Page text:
Sixth album Parallax continues to astonish; not as a result of this piano trio (in decidedly unconventional guise) suddenly upping sticks and changing course, but because they possess the breathtaking musicality and technical precision to consolidate this sound world of their own making, whilst also drawing us into the glorious minutiae of their progressive invention. As with their last album, double bassist, pianist and drummer enjoy compositional parity (three tracks each) – and though glints of individual personality are recognisable from other projects, the strength of this enduring partnership is confirmed by the solidity of these live studio performances and an ever-present filament of hard-wrought, communicative equilibrium.

That special Phronesis character – ‘wisdom personified’ – is evident from the outset, with the velocity of Anton Eger’s 67000 MPH (the speed of the sun) marked out by complex, unison bass-and-piano riffs, thunderous drum detail and audacious tempo shifts. The changeable, parallactic undulations and contours of this trio’s music are spine-tingling, and equally colourful in Ivo Neame’s solo opening to his OK Chorale – an acrobatic, piano-led delight which intensifies towards Eger’s trademark percussive alchemy; and Jasper Høiby’s slow-burning, arco-bass Stillness – like some orchestral Bach transcription – is outrageously carved open by the incisiveness of the drummer’s cutlery (yes, really!).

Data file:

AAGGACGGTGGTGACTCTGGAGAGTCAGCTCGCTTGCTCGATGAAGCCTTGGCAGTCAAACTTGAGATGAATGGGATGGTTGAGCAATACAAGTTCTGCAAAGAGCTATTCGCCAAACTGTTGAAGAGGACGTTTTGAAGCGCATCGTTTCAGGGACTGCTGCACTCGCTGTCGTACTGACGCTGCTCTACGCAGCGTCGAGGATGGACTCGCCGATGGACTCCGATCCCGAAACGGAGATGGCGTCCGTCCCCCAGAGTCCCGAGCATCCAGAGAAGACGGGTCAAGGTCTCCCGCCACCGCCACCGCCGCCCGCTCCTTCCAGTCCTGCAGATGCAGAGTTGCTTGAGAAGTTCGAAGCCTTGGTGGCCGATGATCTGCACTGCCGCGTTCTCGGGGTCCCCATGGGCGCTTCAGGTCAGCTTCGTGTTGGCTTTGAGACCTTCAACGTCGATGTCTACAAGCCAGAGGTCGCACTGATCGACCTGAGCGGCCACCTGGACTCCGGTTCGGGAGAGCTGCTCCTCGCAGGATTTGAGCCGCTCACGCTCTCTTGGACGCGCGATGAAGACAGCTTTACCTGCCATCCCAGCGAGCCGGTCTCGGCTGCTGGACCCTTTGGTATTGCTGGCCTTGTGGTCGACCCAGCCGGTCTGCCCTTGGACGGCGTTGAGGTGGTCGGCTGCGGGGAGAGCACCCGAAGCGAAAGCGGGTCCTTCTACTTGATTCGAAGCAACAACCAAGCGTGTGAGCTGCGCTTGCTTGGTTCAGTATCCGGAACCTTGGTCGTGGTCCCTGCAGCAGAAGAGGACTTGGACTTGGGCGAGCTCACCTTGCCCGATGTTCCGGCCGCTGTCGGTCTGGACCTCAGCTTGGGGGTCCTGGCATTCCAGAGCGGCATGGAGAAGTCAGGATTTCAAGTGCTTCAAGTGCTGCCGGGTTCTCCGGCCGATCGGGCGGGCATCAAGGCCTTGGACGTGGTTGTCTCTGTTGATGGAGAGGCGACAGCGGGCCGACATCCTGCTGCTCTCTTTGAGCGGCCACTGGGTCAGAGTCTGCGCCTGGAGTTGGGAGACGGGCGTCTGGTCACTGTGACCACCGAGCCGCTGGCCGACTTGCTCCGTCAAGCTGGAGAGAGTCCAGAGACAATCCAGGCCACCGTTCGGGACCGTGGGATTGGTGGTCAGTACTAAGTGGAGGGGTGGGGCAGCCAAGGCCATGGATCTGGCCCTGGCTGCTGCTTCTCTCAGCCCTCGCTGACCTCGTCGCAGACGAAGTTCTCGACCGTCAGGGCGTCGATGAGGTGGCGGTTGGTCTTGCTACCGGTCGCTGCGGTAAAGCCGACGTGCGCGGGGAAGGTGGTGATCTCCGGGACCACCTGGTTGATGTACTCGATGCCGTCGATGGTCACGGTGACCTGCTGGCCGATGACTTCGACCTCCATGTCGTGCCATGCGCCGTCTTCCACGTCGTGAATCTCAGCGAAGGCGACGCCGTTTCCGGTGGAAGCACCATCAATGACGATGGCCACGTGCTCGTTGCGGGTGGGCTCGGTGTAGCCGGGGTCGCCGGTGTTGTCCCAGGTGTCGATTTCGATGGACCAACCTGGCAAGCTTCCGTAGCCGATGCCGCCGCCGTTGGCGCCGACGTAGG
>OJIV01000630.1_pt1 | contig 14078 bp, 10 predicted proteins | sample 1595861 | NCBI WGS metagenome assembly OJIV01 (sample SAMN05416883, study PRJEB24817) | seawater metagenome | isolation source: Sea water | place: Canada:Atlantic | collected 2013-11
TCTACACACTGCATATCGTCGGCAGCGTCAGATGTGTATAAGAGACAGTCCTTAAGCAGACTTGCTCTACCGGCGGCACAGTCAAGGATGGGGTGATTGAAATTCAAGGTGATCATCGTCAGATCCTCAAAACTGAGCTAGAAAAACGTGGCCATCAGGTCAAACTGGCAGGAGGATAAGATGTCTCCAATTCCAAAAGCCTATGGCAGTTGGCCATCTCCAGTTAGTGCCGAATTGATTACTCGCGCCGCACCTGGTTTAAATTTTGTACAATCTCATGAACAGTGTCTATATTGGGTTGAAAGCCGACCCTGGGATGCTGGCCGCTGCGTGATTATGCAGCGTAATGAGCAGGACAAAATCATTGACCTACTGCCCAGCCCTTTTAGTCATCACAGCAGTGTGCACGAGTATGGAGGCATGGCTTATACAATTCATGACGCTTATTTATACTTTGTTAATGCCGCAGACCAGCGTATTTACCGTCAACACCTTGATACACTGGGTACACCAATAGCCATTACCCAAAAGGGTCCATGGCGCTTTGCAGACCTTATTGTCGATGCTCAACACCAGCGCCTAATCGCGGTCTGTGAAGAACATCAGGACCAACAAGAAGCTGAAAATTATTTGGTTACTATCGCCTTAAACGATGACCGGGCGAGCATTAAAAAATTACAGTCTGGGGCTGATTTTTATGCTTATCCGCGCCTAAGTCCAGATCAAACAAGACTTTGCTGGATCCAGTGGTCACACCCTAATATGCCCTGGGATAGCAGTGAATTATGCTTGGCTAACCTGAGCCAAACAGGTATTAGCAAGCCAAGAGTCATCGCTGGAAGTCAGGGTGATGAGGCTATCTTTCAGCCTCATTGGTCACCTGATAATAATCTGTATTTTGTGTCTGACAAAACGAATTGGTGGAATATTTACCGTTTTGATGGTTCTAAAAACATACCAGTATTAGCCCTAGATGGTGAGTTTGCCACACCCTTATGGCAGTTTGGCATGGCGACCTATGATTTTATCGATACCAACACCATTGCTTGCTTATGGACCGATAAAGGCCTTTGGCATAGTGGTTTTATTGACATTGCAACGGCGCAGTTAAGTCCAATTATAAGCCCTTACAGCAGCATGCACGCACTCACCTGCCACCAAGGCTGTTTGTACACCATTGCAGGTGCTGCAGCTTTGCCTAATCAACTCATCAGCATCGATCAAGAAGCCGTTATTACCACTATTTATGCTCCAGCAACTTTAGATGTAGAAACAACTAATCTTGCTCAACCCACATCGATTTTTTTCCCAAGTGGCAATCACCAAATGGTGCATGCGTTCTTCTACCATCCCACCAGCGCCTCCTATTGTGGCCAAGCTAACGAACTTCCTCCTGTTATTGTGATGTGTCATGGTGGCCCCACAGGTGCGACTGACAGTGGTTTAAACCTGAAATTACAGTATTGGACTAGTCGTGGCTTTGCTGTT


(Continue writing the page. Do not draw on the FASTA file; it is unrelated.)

Ivo Neame’s recognisable lyricism shines through so beautifully in A Kite for Seamus, his breezy solo lines spiralling into the hazy azure, with an occasionally duskier descent; the lurching, introductory motif of Høiby’s Just 4 Now heralds typically adrenalin-fuelled activity, including the bassist’s own lithe extemporisations; and Ayu (from Eger) says so much about the trio’s empathy, sparking rhythmic and textural ideas off each other amidst jaw-dropping, individual agility.

Implied, dreamy, pianistic reflections in Høiby’s A Silver Moon might easily evoke Bill Evans or Beethoven, such is Neame’s increasingly mercurial creativity; and the pianist’s superbly delirious Manioc Maniac restlessly writhes and jostles across its three minutes. Jasper Høiby remains the sturdy backbone of this ensemble, and his sinuous bass dexterity in Eger’s bubbling rock-out, Rabat (in conjunction with similarly impassioned piano and drums), spectacularly brings the curtain down on an another artistically magnificent album.